Rhetoric & Homiletics: You’re Drifting WHEN . . . .

when waht where how

There are ways to excite your thinking and generate thoughts through the use of “topoi.” That was the very purpose for which classical rhetorical theorists discussed the concept of “topoi.” “Topoi” were “mental places” to which one could go to help a speaker make and/or develop their point(s).

Likewise, the “Topos of WHEN” is a place to mentally go to help generate content that may help a speaker or preacher develop, drive home, or apply their point(s). 

I have already addressed the classical concept of “topoi.”  Below is an informative example of the use of “The Topos Of “WHEN.”

√  The sermonic theme was spiritual drifting or being anchored in Christ.
√ These are some of the remarks which set up that theme.

    1. “If you’re not anchored, you’re going to drift.”
    2. “We don’t need to just drop anchor; you need to set anchor. If not, you will drift.”
    3. “A weak link in the chain disconnects the chain, and what use is an anchor that is not connected to the boat.”

The speaker exemplifies this topos in developing the application of the main idea. [2] While any topos can be used to develop any portion of a speech or message (Introduction / Body / Conclusion / Clarification / Application / BigIdea, illustration, etc.), in this case, it is deployed in the application portion of the sermon.  The speaker calls up what is believed to be proofs or “textbook signs” of drifting.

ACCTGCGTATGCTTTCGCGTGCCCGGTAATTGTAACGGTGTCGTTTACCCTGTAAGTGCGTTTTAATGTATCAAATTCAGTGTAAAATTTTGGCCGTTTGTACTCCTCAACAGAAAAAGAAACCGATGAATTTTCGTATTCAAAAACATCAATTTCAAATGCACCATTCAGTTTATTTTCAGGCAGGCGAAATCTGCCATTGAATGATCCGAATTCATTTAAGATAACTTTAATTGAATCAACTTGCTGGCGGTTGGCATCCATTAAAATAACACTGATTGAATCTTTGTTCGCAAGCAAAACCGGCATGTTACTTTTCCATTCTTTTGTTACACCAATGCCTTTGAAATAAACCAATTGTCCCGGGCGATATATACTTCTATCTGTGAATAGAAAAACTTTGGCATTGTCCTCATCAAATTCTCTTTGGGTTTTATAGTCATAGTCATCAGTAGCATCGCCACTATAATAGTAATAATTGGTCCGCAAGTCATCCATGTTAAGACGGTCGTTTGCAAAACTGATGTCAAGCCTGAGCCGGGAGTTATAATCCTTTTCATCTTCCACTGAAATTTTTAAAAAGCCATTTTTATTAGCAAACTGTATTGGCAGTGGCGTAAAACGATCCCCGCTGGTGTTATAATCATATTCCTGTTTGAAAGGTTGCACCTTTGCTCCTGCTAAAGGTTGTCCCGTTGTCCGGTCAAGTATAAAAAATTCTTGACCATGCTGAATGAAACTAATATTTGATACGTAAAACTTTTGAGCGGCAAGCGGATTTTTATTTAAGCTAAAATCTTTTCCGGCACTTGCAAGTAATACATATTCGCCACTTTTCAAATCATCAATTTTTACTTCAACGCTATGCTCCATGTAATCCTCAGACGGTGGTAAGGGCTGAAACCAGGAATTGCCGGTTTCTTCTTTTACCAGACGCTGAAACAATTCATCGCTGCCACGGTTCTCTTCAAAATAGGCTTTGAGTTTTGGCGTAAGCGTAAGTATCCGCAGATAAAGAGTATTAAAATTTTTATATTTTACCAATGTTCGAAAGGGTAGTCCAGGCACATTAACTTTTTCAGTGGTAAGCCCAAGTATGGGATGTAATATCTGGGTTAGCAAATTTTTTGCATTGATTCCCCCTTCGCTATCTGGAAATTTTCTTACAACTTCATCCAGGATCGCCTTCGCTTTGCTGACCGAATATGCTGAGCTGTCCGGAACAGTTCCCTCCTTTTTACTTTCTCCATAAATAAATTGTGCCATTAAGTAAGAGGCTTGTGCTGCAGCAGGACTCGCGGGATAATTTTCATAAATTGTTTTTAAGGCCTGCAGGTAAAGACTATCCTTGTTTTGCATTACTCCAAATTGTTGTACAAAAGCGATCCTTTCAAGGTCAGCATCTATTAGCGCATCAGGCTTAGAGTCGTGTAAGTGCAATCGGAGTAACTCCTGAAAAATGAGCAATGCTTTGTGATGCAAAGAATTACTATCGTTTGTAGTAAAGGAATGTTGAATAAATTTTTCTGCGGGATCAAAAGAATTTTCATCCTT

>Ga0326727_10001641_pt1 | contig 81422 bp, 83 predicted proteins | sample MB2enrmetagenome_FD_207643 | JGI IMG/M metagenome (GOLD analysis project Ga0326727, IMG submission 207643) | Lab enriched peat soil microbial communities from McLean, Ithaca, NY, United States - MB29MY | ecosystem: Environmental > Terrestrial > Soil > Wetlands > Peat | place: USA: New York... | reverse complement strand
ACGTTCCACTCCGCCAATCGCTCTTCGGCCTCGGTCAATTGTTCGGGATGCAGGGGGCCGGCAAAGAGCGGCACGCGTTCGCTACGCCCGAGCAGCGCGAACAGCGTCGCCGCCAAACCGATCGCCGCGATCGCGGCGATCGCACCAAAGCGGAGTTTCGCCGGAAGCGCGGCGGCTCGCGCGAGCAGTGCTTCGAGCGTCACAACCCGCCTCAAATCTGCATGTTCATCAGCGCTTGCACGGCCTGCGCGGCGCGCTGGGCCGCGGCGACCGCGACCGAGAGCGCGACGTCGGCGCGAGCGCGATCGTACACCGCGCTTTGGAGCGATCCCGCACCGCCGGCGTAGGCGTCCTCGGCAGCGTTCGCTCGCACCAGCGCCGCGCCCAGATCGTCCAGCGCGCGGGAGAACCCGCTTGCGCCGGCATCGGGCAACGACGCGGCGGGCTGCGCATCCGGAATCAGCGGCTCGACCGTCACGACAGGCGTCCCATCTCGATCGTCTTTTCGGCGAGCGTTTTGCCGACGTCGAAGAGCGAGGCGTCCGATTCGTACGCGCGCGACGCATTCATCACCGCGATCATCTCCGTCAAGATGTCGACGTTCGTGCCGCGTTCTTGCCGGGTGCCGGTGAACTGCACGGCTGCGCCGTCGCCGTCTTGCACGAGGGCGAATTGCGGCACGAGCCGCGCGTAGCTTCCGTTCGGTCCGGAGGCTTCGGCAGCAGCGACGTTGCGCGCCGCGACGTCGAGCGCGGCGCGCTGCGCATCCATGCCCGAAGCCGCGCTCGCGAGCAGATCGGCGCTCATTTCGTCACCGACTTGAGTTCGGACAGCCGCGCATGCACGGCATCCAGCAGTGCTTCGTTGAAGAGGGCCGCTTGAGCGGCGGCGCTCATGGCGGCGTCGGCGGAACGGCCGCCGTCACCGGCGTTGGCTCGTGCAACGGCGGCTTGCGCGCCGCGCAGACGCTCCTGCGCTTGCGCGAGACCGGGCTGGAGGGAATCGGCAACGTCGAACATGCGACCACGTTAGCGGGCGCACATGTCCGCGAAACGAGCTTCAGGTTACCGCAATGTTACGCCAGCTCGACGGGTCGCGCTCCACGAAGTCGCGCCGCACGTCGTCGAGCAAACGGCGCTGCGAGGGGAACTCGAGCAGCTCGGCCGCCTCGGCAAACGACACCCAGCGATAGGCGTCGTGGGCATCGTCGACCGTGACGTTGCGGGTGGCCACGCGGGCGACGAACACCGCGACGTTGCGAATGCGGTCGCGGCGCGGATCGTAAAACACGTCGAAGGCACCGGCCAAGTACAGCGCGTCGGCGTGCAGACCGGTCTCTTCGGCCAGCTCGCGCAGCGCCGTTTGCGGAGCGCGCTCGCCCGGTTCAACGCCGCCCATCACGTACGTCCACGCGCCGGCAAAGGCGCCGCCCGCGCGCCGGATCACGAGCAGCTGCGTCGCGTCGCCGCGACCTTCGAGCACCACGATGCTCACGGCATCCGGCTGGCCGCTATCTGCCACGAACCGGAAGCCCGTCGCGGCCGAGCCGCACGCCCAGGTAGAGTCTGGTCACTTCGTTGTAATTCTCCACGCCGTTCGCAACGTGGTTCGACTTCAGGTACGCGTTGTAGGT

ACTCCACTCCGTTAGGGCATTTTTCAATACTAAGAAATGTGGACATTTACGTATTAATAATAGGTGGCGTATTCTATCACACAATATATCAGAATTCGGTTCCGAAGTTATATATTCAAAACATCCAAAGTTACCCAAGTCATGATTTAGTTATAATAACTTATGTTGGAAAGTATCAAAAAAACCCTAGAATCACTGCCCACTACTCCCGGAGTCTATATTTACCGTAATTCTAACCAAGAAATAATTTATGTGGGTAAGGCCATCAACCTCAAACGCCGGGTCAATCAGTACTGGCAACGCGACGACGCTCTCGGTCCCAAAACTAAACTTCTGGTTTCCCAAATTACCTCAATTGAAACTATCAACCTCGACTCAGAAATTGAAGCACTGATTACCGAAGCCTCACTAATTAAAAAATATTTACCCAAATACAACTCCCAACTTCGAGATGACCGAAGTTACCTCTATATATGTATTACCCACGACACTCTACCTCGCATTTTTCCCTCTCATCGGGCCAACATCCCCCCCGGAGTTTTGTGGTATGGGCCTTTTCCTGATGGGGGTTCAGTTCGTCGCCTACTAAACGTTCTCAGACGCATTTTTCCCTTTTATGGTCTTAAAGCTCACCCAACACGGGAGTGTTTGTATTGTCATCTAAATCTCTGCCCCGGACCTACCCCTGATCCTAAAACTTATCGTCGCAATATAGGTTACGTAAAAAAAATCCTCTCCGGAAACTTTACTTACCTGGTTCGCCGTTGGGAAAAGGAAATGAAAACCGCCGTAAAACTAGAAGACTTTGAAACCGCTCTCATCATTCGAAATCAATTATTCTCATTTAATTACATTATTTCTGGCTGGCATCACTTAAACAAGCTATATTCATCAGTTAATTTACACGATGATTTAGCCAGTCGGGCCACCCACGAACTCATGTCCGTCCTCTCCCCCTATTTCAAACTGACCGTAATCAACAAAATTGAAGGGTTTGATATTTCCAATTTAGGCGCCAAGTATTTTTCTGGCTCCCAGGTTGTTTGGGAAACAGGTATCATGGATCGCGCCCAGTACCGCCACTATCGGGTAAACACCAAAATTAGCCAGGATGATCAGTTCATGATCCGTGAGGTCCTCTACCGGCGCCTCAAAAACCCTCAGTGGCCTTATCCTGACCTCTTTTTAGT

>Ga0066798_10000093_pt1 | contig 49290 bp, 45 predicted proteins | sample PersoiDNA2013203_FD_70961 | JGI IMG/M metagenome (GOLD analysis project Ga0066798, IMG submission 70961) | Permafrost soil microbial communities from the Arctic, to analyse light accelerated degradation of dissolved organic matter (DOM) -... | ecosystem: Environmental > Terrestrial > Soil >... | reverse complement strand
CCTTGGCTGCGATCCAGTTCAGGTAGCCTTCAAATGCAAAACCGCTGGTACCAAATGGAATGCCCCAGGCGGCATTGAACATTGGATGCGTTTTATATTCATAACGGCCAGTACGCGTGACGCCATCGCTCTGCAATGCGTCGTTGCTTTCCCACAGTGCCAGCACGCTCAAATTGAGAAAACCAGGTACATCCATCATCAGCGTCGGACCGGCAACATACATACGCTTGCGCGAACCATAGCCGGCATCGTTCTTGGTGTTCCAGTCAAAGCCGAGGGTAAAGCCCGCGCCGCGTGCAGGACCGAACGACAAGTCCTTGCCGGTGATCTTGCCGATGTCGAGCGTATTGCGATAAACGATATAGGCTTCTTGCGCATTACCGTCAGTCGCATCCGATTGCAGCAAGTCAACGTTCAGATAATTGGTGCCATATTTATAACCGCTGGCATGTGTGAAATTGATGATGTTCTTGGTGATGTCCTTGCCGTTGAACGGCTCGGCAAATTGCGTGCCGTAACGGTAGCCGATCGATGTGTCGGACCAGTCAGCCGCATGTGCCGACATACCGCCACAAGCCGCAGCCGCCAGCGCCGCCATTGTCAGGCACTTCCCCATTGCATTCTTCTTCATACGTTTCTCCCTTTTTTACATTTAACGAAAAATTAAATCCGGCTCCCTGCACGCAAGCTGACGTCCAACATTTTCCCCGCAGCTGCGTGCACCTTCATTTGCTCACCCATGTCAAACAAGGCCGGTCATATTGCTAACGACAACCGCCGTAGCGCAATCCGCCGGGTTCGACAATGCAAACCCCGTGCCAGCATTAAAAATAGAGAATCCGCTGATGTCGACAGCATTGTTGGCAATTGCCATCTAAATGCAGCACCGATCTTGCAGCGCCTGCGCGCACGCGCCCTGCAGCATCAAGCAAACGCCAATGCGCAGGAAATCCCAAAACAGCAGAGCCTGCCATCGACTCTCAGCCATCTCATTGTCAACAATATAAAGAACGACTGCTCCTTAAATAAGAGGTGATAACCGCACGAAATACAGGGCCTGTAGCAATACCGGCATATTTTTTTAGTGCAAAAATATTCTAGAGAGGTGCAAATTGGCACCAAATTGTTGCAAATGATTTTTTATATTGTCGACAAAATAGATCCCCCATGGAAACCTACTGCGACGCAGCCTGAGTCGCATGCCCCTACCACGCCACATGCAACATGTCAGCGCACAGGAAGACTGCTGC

√  The rhetorical model, the “topos phrase” which can be used to generate thoughts is . . . .
“You are _________ when . . . . . .”
i.e. You are drifting when . . . .”

√  Here is how it appears explicitly in the sermon.
NOTE: The following 8 examples below do not follow each other, but are distributed throughout the message as applicational points concerning drifting.  I have picked them out of the message and listed them together to highlight their use.

“What are some signs of drifting.  That we have drifted.”

    1. “You’re drifting when a blue check is more important than a heart check.”

    2. “You’re drifting when my will is more important than God’s will.”

    3. “You’re drifting when you are more worried about everyone else’s business than God’s business.”

    4. “You’re drifting when you’re conformed to the world and not being transformed by God.”

    5. “You’re drifting when our thoughts supersede God’s thoughts.”

    6. (Implied: You are drifting when you are) “No longer participating, but spectating.”

    7. (Implied) “We start resting — and stop striving.”

    8. (Implied) “The only thing you have to do to drift is nothing.” [1]

Add “WHEN” to your mental toolbox when working on your sermon, when developing a point, or as is the case here, going to application.



1. Source — Christine Caine — Christine Caine and her husband Nick are best known for founding The A21 Campaign in 2008, a 501(c)(3) non-profit, non-governmental organization that combats human trafficking.

2. Whether or not a speaker or preacher knows and understands that a particular rhetorical method is being used, or is consciously engaged in using this-or-that method, does not mean that it is not cognitively happening.  It is just an unconscious use of a mental process.  i.e. — Intentionality is not required in order to make an “ad hominem” argument.

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